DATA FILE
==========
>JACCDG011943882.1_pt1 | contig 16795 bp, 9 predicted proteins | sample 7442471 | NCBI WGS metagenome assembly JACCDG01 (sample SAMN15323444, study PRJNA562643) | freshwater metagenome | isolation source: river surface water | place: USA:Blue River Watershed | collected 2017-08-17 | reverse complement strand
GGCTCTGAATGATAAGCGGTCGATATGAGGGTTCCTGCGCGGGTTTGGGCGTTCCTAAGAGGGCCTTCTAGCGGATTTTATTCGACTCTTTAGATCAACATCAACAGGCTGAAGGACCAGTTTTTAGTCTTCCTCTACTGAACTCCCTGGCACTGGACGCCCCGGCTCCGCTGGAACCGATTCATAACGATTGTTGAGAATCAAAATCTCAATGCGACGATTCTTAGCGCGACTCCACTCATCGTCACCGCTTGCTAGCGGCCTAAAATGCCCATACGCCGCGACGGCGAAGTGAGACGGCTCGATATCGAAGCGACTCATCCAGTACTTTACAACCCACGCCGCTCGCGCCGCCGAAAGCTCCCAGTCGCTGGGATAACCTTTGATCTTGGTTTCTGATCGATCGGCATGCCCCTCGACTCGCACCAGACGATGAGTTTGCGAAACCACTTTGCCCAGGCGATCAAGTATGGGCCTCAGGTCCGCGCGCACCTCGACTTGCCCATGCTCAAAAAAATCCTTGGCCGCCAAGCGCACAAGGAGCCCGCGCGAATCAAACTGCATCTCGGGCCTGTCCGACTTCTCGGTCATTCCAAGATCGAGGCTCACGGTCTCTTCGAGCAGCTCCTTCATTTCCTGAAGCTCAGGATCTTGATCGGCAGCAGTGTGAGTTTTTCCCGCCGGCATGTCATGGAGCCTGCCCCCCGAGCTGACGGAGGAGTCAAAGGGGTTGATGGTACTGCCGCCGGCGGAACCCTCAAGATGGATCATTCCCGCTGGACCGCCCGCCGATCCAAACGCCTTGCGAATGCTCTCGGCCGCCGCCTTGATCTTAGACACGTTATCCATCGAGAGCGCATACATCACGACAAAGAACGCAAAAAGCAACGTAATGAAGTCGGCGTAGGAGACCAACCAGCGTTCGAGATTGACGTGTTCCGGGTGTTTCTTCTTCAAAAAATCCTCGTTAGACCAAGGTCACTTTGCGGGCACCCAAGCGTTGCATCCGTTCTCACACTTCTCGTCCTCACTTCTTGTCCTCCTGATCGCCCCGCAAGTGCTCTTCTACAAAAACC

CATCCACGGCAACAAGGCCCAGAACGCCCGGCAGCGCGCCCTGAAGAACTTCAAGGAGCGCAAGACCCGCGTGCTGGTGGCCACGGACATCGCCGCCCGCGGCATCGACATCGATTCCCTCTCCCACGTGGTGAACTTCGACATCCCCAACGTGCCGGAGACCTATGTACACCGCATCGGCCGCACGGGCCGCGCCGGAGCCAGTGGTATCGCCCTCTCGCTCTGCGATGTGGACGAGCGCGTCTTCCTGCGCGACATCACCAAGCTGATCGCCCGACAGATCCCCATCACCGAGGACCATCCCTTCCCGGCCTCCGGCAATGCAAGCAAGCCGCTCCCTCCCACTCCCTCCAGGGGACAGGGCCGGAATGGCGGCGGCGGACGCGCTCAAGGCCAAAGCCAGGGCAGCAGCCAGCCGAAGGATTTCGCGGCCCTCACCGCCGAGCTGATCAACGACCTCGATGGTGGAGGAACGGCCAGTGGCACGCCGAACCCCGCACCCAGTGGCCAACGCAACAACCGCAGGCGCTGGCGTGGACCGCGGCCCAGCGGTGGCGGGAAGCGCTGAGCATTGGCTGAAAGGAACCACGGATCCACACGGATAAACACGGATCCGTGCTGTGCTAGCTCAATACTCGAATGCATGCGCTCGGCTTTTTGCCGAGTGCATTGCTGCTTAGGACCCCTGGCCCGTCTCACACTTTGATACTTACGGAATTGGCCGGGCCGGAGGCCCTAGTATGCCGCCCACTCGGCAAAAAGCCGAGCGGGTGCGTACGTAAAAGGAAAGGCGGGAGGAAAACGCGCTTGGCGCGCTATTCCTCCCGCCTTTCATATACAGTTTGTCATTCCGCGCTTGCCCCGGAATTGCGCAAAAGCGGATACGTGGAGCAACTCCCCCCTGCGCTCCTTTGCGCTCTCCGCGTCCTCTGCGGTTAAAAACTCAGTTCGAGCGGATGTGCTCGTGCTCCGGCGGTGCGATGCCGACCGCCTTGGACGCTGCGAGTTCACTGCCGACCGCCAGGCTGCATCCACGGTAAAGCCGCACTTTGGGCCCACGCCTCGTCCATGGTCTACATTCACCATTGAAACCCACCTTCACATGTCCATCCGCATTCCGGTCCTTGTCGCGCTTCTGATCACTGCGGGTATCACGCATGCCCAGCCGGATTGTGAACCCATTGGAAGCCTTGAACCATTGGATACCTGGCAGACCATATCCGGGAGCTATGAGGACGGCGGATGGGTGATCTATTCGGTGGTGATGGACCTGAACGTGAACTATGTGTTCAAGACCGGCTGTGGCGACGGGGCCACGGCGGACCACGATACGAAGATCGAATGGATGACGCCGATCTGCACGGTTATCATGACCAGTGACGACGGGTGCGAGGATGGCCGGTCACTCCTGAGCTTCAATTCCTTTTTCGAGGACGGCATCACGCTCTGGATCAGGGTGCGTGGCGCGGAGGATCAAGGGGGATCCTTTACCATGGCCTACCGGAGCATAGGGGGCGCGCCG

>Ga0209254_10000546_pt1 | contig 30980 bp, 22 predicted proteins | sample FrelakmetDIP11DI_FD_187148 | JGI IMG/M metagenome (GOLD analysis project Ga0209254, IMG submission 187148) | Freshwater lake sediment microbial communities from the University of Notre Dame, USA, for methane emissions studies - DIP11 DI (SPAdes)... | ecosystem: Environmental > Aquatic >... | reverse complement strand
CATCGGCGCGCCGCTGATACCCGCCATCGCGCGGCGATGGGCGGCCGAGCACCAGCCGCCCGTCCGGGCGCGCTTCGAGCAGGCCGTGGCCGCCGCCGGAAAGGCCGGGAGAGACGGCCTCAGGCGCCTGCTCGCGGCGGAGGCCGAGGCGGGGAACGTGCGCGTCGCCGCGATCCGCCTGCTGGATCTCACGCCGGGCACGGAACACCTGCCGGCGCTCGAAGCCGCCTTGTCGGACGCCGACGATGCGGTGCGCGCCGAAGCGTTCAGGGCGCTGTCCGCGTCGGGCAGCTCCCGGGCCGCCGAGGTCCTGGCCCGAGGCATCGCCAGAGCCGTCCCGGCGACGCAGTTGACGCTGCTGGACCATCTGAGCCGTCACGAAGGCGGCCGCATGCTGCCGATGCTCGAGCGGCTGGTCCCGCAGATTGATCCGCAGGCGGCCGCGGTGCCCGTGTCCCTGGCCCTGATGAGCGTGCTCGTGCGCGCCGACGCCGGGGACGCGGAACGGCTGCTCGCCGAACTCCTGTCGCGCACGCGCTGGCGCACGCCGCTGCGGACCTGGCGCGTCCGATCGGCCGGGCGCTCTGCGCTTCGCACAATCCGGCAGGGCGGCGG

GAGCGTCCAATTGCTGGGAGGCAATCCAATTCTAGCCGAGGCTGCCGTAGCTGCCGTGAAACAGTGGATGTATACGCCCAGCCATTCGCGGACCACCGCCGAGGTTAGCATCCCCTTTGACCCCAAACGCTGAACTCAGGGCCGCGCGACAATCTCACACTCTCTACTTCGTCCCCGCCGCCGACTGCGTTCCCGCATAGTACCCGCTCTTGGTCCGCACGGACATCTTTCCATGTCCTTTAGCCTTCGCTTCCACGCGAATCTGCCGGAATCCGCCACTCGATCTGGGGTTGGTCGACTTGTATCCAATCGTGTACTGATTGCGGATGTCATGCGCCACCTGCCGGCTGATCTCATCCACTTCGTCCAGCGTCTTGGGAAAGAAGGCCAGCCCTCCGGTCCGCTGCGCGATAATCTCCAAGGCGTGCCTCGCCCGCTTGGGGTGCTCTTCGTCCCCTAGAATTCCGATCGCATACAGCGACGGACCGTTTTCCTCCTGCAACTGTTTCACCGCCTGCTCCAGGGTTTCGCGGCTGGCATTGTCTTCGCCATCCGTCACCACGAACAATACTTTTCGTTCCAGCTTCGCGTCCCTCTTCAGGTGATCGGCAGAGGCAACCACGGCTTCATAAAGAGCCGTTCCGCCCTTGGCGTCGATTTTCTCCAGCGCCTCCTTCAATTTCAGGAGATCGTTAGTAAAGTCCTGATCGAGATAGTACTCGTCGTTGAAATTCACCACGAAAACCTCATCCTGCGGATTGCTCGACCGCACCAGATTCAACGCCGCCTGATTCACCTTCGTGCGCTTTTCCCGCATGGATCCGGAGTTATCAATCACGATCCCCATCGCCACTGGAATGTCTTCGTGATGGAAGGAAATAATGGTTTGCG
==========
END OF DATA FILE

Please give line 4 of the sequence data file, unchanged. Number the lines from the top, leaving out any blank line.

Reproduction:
>Ga0209254_10000546_pt1 | contig 30980 bp, 22 predicted proteins | sample FrelakmetDIP11DI_FD_187148 | JGI IMG/M metagenome (GOLD analysis project Ga0209254, IMG submission 187148) | Freshwater lake sediment microbial communities from the University of Notre Dame, USA, for methane emissions studies - DIP11 DI (SPAdes)... | ecosystem: Environmental > Aquatic >... | reverse complement strand